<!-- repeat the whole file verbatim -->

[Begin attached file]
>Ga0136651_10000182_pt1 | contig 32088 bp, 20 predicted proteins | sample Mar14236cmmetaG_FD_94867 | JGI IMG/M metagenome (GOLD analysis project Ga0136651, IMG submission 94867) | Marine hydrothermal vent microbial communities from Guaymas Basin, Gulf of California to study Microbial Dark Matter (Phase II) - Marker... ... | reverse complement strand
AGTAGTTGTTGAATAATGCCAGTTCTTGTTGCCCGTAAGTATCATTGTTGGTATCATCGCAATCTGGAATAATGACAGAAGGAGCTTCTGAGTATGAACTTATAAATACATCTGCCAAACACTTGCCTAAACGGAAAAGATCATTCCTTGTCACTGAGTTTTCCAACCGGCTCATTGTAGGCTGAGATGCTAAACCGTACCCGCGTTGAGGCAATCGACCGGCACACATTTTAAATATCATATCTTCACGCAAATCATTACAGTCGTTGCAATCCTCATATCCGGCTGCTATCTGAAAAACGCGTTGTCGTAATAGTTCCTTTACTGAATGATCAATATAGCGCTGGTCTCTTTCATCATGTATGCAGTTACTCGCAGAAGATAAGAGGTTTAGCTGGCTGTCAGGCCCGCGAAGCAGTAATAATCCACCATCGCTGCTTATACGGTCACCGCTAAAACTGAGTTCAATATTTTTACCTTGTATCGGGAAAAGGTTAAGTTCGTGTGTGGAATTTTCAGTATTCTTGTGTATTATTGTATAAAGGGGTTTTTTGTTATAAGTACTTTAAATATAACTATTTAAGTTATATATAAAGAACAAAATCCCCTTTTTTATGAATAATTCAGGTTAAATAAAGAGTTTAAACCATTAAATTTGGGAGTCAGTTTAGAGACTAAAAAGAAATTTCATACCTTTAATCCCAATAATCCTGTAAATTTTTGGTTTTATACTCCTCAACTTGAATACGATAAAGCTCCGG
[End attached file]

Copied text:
>Ga0136651_10000182_pt1 | contig 32088 bp, 20 predicted proteins | sample Mar14236cmmetaG_FD_94867 | JGI IMG/M metagenome (GOLD analysis project Ga0136651, IMG submission 94867) | Marine hydrothermal vent microbial communities from Guaymas Basin, Gulf of California to study Microbial Dark Matter (Phase II) - Marker... ... | reverse complement strand
AGTAGTTGTTGAATAATGCCAGTTCTTGTTGCCCGTAAGTATCATTGTTGGTATCATCGCAATCTGGAATAATGACAGAAGGAGCTTCTGAGTATGAACTTATAAATACATCTGCCAAACACTTGCCTAAACGGAAAAGATCATTCCTTGTCACTGAGTTTTCCAACCGGCTCATTGTAGGCTGAGATGCTAAACCGTACCCGCGTTGAGGCAATCGACCGGCACACATTTTAAATATCATATCTTCACGCAAATCATTACAGTCGTTGCAATCCTCATATCCGGCTGCTATCTGAAAAACGCGTTGTCGTAATAGTTCCTTTACTGAATGATCAATATAGCGCTGGTCTCTTTCATCATGTATGCAGTTACTCGCAGAAGATAAGAGGTTTAGCTGGCTGTCAGGCCCGCGAAGCAGTAATAATCCACCATCGCTGCTTATACGGTCACCGCTAAAACTGAGTTCAATATTTTTACCTTGTATCGGGAAAAGGTTAAGTTCGTGTGTGGAATTTTCAGTATTCTTGTGTATTATTGTATAAAGGGGTTTTTTGTTATAAGTACTTTAAATATAACTATTTAAGTTATATATAAAGAACAAAATCCCCTTTTTTATGAATAATTCAGGTTAAATAAAGAGTTTAAACCATTAAATTTGGGAGTCAGTTTAGAGACTAAAAAGAAATTTCATACCTTTAATCCCAATAATCCTGTAAATTTTTGGTTTTATACTCCTCAACTTGAATACGATAAAGCTCCGG